Over a hundred walked through the pouring rain today in recognition of the many missing and murdered Indigenous women and girls, gathering near a spot where an Aboriginal woman died under suspicious circumstances just a month ago in Port Alberni.
Long considered a North American crisis that prompted a multi-million-dollar national inquiry in 2016, the issue has been prevalent in Nuu-chah-nulth families for generations, as many mourn the loss of their loved ones due to homicide or suspicious circumstances. Lisa Watts, a support worker with the Nuu-chah-nulth Tribal Council, works with families affected by the issue.
“In our Nuu-chah-nulth community alone, there are 53 women, girls, LGBTQ+, and we have two women missing, two. We don’t know what happened to them,” she said before the crowd that gathered at the totem pole by Port Alberni’s Victoria Quay. “This walk is to think of those ladies.”
According to the national inquiry, between 1980 and 2012 Aboriginal females accounted for 16 per cent of homicide victims, while representing four per cent of Canada’s female population. Between 2001 and 2015 the rate of Indigenous women murdered was nearly six times that of the rest of the country’s female population, according to a Statistics Canada report. May 5 recognizes this phenomenon as national day of awareness.
“We know that men and boys have been murdered as well,” said Watts on the rainy morning. “We ask that you remember. Put them in your heart and in your prayers as you walk.”
As the rain continued Hesquiaht member Linus Lucas noted the healing benefits of the downpour.
“Many of us see it as something that hinders our progress, but we see it as a way of our creator telling us we need to use it to wash away all the hurt that we’ve gone through,” he said. “Let us begin today by recognizing all those women that we’ve lost from unfortunate matters. Let us recognise those men who know and have been honest in telling us about how they inflicted pain on our women.”
Before the walk began students from Haahuupayak Elementary School performed. Teacher Trevor Little explained why the boys crouched at one point between songs.
“I like how the boys crouch today because there’s a new wave of learning here – a connection necessary for all men, for I have half of my mother inside me with that, a female spirit unacknowledged at times,” he said, referencing the many non-Nuu-chah-nulth who came for the walk. “It’s a lot easier to be heard when our neighbours, when the human beings here that share mother earth with us, acknowledge what we’ve been through.”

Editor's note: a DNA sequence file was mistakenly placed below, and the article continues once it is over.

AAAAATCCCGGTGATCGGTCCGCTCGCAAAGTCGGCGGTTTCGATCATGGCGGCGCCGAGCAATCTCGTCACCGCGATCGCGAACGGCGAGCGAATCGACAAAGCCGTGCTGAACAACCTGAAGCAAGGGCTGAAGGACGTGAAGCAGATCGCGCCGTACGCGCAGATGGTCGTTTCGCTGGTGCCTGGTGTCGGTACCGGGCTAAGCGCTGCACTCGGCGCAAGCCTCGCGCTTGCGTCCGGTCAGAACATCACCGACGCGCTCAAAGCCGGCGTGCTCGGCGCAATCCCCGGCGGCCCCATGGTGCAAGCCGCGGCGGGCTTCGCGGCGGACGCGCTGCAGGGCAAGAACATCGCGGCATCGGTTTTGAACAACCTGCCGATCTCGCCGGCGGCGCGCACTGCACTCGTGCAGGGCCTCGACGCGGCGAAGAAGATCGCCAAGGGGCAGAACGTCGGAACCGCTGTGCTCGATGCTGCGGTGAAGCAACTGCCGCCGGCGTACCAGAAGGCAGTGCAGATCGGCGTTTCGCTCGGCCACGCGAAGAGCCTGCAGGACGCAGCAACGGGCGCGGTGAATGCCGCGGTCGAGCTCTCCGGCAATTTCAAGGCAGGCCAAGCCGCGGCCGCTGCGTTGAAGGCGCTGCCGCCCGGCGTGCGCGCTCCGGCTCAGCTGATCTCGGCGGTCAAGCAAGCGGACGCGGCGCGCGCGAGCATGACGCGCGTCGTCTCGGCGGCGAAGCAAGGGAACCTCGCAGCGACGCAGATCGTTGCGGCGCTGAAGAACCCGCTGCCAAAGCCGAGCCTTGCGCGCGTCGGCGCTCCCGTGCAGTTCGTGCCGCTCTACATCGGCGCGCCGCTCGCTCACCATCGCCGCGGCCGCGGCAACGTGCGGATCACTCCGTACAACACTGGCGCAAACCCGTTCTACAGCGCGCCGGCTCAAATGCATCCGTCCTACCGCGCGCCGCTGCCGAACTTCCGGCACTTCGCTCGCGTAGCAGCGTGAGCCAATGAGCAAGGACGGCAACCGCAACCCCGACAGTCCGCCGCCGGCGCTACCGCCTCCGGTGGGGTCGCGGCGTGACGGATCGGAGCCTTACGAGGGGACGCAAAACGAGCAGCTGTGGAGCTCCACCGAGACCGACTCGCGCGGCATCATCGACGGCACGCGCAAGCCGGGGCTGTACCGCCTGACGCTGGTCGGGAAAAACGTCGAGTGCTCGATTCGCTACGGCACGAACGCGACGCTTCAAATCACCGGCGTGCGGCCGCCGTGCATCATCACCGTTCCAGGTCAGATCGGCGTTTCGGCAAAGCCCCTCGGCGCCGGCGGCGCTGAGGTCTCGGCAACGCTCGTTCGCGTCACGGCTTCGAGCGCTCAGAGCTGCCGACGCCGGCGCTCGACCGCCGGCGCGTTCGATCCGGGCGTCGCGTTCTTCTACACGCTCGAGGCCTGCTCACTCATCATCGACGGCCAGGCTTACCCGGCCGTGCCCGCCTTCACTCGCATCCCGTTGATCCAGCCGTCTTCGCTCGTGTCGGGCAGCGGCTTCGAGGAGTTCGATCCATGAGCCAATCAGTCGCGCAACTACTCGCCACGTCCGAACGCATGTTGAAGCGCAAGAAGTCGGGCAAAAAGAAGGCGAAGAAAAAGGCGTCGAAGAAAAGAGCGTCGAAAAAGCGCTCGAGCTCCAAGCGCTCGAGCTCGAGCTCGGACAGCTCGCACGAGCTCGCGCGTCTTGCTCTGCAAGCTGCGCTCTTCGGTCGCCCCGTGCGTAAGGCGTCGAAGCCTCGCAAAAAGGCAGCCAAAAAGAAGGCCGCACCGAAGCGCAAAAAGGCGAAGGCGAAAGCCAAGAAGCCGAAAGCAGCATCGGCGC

Less than a block away a red dress hangs on a tree over Roger Street, the site where Nicola-Cree Belcourt was found in the early morning hours of April 2. According to police, the Lower Nicola Indian Band member appeared to be fatally injured from an incident with a vehicle that was not at the scene when emergency responders arrived. The vehicle was later seized by RCMP, but charges have not yet been laid in connection to the 30-year-old’s death.
Belcourt had moved from her home of Merritt to Port Alberni in the last year.
“This was over a month ago, Port Alberni, right here, and we have no answers,” said Watts.
The three-kilometre walk ended at Char’s Landing Hall, where family members of missing and murdered women spoke.
Among the Nuu-chah-nulth females who have been missing are Edith Margaret Claver, who was last seen walking away from the Ukrainian Christian Center in Renton, Washington on Nov. 27, 2009. The next day a church employee found her keys, wallet, union identification card and a small amount of cash stacked neatly near a dumpster alongside the building.
On Vancouver Island Lisa Marie Young has been missing since June 30, 2002, when she was out with friends in Nanaimo. Young’s aunt, Carol Frank, spoke at the hall with other family members.
“Today is Lisa’s birthday,” she said. “We’ve heard many stories, but still we have not found Lisa.”
Grace Frank also spoke for her family, who lost Chantel Moore on June 4, 2020 when the young woman was fatally shot by a police officer during a wellness check in Edmunston, New Brunswick. Although the incident sparked Canada-wide protests, the officer has been cleared of wrongdoing in the tragedy.
Agnes Keitlah addressed the loss of her sister, Nadine Marshall, whose body was found outside in Victoria’s Esquimalt area on Aug. 3, 2012. Keitlah encouraged others to be open about encountering violence.
“I come from a generation where we don’t talk about sexual abuse, we don’t talk about being beat up,” she said. “I think the more we bring this out, the more it’s to help our younger generation.”